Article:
Plan of Attack

Once live bait is secured, my general strategy is to slow troll. If you see rolling tarpon, take note of their distance from shore and hold that line as you troll up and down the beach. If not, 200-400 yards off the beach is a good place to start. As you might expect, look for diving birds, bait pods, and predatory activity on the surface.

I generally start my trip at dawn, but action can be had throughout the day. It is not uncommon for me to paddle 5-10 miles in an outing. An alternate strategy is staying put and waiting for the fish to come to you. Regardless, pay your dues, put in your time, and eventually you will connect!

Hold on Tight and Bow to the Silver King!

When you finally do hook a tarpon, there is no mistaking it. Line will scream off the reel and most fish go airborne right away. If you can remain hooked up through the first few seconds of chaos, your first hurdle is behind you. Now it is time to buckle down and get to work!

fighting tarpon
Try to anticipate the tarpon’s jumps and “bow to the Silver King” by dropping your rod tip and letting the line briefly go slack when the fish breaches.

Kayak anglers live for the “sleigh ride” of being towed along by a big fish. The power and stamina of these animals is hard to comprehend. Tarpon will often come up for a gulp of air several times throughout the fight. Almost instantly, they get a tremendous surge of power that will have you questioning how you will ever land this beast from such a diminutive craft.

Tarpon are incredible fighters to the very end, and have plenty of tricks at their disposal to break your line or throw the hook. Try to anticipate the jumps and “bow to the Silver King” by dropping your rod tip and letting the line briefly go slack when they leave the water. Eventually they do tire and if you are lucky enough to have that happen before your own arms fall off, then you have a shot at victory!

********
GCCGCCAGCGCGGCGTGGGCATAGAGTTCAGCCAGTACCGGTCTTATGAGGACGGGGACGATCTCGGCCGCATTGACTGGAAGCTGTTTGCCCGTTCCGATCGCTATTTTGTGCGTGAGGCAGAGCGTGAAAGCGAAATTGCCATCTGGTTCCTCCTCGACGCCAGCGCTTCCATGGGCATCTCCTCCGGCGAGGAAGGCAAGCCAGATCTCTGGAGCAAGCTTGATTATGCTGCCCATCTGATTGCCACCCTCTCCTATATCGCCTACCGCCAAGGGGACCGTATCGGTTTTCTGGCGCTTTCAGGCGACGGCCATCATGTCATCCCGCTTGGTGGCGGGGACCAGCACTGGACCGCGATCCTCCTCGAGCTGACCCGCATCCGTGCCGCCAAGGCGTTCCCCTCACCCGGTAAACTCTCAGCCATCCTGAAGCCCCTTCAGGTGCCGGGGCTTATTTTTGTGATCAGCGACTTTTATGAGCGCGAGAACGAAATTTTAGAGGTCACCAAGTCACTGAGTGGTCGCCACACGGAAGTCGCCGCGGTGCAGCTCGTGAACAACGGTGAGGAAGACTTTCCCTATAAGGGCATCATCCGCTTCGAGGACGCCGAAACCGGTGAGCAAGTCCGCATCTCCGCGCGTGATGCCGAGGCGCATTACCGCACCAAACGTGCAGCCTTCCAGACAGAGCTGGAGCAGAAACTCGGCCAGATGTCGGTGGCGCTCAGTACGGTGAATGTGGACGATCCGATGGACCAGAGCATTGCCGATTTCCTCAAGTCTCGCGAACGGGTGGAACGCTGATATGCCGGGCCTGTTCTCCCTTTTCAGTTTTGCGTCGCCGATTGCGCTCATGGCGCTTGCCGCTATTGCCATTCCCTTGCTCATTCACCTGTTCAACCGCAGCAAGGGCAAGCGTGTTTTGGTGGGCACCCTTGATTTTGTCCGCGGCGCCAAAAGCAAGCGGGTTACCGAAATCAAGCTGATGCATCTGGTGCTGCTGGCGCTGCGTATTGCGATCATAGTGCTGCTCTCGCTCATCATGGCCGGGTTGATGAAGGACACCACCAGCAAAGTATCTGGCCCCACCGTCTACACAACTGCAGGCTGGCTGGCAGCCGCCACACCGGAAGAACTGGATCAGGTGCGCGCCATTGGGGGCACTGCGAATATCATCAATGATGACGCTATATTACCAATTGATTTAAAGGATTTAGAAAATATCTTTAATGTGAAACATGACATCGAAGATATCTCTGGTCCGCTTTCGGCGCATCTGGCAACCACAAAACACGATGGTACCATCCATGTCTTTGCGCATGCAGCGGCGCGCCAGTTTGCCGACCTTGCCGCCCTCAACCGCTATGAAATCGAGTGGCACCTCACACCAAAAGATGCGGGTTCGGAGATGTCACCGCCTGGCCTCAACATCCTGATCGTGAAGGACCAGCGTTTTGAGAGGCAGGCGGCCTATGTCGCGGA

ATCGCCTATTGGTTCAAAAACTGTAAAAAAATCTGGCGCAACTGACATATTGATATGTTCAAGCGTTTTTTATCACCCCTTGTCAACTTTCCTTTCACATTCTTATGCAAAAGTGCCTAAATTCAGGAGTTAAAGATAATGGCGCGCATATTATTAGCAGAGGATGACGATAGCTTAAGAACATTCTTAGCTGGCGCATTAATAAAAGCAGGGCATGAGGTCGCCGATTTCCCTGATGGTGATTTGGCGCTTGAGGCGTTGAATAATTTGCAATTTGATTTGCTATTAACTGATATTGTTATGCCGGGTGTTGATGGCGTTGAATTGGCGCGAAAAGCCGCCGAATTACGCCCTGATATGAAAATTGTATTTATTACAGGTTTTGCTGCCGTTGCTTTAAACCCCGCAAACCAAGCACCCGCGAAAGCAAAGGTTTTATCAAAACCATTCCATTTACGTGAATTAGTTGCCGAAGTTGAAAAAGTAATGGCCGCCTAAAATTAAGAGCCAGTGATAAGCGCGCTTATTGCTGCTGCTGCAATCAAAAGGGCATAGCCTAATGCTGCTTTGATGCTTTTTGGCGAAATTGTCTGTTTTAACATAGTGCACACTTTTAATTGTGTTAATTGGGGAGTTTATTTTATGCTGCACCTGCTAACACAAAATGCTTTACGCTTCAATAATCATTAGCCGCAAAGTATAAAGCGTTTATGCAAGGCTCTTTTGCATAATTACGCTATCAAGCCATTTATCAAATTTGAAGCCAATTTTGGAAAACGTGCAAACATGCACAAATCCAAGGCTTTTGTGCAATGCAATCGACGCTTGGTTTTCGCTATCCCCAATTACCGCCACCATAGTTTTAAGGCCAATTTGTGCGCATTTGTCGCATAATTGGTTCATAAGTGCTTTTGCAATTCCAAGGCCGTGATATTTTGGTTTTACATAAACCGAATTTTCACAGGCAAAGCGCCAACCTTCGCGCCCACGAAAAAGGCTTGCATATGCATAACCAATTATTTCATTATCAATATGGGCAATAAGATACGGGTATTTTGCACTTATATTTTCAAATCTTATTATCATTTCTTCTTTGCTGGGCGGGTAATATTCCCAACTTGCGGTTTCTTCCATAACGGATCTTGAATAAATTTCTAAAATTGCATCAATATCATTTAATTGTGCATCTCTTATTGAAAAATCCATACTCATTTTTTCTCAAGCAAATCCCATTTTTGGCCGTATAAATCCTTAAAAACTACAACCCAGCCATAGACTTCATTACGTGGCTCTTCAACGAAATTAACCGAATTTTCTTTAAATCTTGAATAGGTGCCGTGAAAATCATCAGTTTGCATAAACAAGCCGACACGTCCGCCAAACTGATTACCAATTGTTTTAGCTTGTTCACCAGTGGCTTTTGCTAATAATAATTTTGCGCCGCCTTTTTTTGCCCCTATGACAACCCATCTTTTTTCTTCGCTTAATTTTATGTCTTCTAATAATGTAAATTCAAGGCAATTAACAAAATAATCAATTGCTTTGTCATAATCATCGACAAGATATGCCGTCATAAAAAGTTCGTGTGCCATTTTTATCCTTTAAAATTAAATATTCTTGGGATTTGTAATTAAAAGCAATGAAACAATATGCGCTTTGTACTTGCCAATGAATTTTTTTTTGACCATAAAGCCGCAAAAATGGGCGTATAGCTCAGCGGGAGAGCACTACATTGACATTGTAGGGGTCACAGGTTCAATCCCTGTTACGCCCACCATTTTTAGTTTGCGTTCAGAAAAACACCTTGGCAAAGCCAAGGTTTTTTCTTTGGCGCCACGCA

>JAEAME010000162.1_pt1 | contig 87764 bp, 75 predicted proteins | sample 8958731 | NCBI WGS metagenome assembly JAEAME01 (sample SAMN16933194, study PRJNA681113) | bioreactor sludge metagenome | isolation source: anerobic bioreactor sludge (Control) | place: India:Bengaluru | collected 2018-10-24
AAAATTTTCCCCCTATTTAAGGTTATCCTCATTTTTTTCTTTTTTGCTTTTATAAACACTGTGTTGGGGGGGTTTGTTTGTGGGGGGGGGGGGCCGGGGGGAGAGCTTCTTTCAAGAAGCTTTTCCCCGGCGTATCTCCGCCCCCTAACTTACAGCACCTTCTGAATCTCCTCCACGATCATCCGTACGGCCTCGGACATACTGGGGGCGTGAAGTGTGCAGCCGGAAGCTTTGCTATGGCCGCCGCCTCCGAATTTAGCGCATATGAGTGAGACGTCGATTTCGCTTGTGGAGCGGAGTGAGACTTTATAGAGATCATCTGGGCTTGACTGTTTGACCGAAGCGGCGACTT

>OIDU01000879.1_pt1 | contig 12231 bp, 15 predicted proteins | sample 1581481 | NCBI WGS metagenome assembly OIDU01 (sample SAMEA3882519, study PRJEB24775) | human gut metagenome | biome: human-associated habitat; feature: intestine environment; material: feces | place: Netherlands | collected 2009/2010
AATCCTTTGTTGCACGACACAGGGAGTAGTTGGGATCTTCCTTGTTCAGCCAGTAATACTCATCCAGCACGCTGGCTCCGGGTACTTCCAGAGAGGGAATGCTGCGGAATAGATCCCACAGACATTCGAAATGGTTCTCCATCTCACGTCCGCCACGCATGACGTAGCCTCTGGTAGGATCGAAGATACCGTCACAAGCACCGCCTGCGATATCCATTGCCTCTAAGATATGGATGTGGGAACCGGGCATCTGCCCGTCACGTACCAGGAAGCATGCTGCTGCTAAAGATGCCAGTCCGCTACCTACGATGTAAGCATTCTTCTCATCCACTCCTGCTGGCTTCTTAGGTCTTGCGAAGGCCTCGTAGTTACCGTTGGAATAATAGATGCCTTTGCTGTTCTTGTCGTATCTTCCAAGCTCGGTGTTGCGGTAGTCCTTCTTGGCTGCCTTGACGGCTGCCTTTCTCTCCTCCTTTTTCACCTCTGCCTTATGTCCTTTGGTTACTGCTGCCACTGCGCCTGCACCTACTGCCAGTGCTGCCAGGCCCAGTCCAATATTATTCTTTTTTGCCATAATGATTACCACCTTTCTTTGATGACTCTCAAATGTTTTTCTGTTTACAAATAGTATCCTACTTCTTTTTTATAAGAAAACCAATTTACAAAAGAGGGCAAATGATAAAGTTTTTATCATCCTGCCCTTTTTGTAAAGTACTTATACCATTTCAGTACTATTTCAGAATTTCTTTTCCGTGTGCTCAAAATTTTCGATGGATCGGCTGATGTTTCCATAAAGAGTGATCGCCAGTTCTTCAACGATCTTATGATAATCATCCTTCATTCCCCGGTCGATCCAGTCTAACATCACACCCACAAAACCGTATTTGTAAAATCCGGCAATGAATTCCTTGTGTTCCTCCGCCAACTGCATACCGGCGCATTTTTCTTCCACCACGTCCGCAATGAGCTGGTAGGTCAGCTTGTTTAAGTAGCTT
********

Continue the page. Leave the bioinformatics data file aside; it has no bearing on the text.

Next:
Choosing Your Fishing Kayak

Kayaks come in all shapes and sizes with price points ranging from a couple hundred dollars to a couple thousand dollars. Good news is even the highest-end kayaks cost a small fraction of a new boat-motor-trailer, and you can’t beat the gas mileage! While I won’t attempt to argue which makes and models are the best, I can offer a few pointers for consideration.

Longer kayaks are generally faster than shorter kayaks. Wider kayaks are usually more stable than narrow kayaks. Speed and stability are two of the most critical characteristics to look for. Since one is often sacrificed for the other, you need to determine where your priorities lie. A good place to start is deciding if standing up is important to you. With the right kayak, some practice, and a decent sense of balance, standing up is very doable. But if you decide that is not for you and plan to stay seated at all times, it is best to compromise some stability for extra speed.